Tensions in Islamabad have escalated after a large number of the protesters that have been camped in the center of Pakistan's capital for weeks were detained by authorities in a series of raids that began Friday evening, according to Imran Khan, the leader of a key government opposition party.
Khan, a former cricket star, together with firebrand cleric and politician Tahir-ul-Qadri, has been leading the campaign for weeks, calling for the resignation of Pakistani President Nawaz Sharif amid accusations of corruption and election rigging in the country's first democratic ballot last year.
The opposition leaders have reportedly been in talks with both the government and with the country's powerful military in an effort to resolve the crisis, but both said that negotiations would be suspended after the arrests of the protesters, according to the Associated Press.
Tens of thousands have turned out at Khan and Qadri's planned rallies to support calls for Sharif's resignation and the dissolution of parliament. The demonstrations took a violent turn at the end of last month when more than 400 people were injured and three killed in clashes with authorities outside Sharif's official residence and the parliament building.
A day later, protesters stormed Pakistan's state television station, briefly taking broadcasts off air and intimidating staff before the military arrived to break up the chaos.
On Saturday, Pakistan's Interior Minister, Chaudhry Nisar Khan, denied arresting the protesters over the weekend, claiming that police had detained only those activists that raided the television station and other government buildings.
Sharif, who is currently serving his third term as president, having been ousted once before in a military coup in 1999, has refused to vacate power, leading to concerns that the army could potentially retake control amid a political deadlock.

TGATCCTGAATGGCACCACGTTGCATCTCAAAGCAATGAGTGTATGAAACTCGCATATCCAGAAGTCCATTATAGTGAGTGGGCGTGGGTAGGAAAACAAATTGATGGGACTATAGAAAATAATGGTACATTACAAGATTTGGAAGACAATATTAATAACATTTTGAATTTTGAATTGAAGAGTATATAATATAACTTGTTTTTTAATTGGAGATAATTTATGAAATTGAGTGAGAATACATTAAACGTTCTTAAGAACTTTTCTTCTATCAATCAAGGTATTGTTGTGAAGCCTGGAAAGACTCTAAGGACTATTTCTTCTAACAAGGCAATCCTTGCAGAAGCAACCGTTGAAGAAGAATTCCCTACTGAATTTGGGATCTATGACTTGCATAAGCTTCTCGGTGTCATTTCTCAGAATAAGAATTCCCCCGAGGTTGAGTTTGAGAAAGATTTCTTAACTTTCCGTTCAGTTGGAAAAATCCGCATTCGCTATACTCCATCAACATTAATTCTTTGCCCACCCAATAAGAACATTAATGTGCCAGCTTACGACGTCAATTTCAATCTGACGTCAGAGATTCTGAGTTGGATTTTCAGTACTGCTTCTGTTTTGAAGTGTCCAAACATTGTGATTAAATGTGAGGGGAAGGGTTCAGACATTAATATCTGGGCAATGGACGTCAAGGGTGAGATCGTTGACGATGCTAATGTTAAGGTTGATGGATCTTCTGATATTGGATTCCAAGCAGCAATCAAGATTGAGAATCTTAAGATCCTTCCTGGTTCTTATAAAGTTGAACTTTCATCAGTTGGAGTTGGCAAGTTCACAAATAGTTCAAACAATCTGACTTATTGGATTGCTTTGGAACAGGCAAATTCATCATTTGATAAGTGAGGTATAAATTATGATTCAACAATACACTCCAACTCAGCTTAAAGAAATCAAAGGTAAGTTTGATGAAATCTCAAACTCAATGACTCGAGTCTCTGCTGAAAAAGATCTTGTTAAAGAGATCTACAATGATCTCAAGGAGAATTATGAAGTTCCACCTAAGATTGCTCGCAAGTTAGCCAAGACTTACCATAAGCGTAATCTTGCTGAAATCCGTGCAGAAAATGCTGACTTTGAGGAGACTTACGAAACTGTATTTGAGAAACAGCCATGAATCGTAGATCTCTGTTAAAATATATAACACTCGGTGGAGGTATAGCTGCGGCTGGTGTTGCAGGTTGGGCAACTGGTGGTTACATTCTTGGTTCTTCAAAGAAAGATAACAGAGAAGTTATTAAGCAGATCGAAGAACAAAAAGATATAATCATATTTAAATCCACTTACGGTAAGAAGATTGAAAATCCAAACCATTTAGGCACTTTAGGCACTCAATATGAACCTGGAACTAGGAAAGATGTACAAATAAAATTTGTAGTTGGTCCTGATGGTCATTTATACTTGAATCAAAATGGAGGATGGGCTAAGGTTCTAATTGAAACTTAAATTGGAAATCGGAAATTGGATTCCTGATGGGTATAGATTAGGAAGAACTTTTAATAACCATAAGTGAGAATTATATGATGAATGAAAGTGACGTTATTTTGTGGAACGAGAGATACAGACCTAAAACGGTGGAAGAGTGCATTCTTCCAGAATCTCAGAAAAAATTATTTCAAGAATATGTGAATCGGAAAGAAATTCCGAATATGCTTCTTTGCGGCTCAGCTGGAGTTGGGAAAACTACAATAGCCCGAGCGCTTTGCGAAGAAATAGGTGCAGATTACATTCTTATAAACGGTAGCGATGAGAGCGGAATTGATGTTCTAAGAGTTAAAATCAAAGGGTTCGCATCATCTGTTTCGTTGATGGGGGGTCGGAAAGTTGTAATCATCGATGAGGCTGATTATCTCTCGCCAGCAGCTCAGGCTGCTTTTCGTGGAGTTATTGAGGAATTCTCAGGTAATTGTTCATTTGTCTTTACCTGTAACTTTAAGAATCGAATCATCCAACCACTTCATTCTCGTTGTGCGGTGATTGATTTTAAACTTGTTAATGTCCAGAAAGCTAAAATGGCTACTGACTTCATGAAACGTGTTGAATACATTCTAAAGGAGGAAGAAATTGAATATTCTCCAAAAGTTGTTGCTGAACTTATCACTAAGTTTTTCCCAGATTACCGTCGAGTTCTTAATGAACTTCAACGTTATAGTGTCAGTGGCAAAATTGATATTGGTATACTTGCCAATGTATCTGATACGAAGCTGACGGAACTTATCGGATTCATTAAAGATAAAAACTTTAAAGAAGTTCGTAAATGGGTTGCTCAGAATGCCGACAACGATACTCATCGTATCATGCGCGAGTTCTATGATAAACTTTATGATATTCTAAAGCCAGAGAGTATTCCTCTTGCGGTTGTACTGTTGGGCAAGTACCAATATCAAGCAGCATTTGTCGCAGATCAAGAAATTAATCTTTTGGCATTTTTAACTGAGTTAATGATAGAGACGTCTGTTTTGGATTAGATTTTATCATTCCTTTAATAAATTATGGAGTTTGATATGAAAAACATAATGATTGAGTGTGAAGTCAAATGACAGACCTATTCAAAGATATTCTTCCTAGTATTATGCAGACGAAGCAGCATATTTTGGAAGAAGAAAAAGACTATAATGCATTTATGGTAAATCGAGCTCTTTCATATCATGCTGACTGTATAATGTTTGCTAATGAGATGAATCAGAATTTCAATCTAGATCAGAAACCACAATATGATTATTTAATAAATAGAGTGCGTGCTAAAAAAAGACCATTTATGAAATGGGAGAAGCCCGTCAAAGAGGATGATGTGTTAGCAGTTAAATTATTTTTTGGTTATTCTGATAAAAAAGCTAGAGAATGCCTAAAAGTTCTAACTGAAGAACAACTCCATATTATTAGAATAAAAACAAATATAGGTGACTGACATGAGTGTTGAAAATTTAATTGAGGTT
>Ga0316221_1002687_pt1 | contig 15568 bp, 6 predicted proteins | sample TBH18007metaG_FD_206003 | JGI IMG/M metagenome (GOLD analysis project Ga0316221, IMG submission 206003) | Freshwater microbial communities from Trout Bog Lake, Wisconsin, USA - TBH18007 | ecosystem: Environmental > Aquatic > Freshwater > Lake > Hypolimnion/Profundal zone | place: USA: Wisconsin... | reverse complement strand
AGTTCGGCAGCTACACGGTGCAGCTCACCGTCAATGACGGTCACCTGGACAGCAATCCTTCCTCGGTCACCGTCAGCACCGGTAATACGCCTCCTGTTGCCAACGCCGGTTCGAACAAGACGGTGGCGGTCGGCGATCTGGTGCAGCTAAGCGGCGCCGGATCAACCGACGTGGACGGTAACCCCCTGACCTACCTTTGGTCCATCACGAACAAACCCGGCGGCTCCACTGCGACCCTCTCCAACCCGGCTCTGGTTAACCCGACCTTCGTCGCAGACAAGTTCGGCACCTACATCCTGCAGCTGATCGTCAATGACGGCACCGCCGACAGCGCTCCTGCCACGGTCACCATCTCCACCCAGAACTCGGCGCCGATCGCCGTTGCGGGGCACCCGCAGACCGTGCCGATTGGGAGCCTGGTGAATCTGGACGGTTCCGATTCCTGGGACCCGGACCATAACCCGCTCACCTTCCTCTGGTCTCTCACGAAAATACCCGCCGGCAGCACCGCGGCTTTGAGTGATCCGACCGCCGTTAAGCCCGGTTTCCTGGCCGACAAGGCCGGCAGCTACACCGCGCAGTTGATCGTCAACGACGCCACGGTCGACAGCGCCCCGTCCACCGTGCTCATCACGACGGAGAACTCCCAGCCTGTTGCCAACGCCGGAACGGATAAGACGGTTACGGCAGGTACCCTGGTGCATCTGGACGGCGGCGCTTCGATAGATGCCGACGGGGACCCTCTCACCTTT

The military has maintained throughout the process that it is merely a neutral third party.
Meanwhile, the Pakistani government faces a range of other pressing and deadly situations across the country, including an ongoing battle to respond to the deadly flash floods caused by monsoon rains that swept through Kashmir last week.
Hundreds have died and thousands of others remain stranded in the region as a result of the floods, which has prompted further anger at the government for their perceived slow and inadequate response to the disaster.
Elsewhere in the country's southwest, a car bomb exploded Saturday in a crowded bazaar killing three people and injuring 24, police told the Associated Press.
The car, carrying security personnel, was driving through a market in Quetta, the capital of southwestern Baluchistan province, when the bomb detonated, killing a paramilitary officer and two civilians, according to senior police officer Abdur Razzak Cheema.
The area has faced a low-threat insurgency for a number of years from separatists seeking a fairer share of gas and oil revenues the government is reaping from the region.
Pakistan's army are currently also launching a large-scale offensive against Taliban militants in the North Waziristan region along the country's border with Afghanistan.
On Friday, the government announced the arrest of 10 militants suspected of shooting teen activist Malala Yousafai in 2012.
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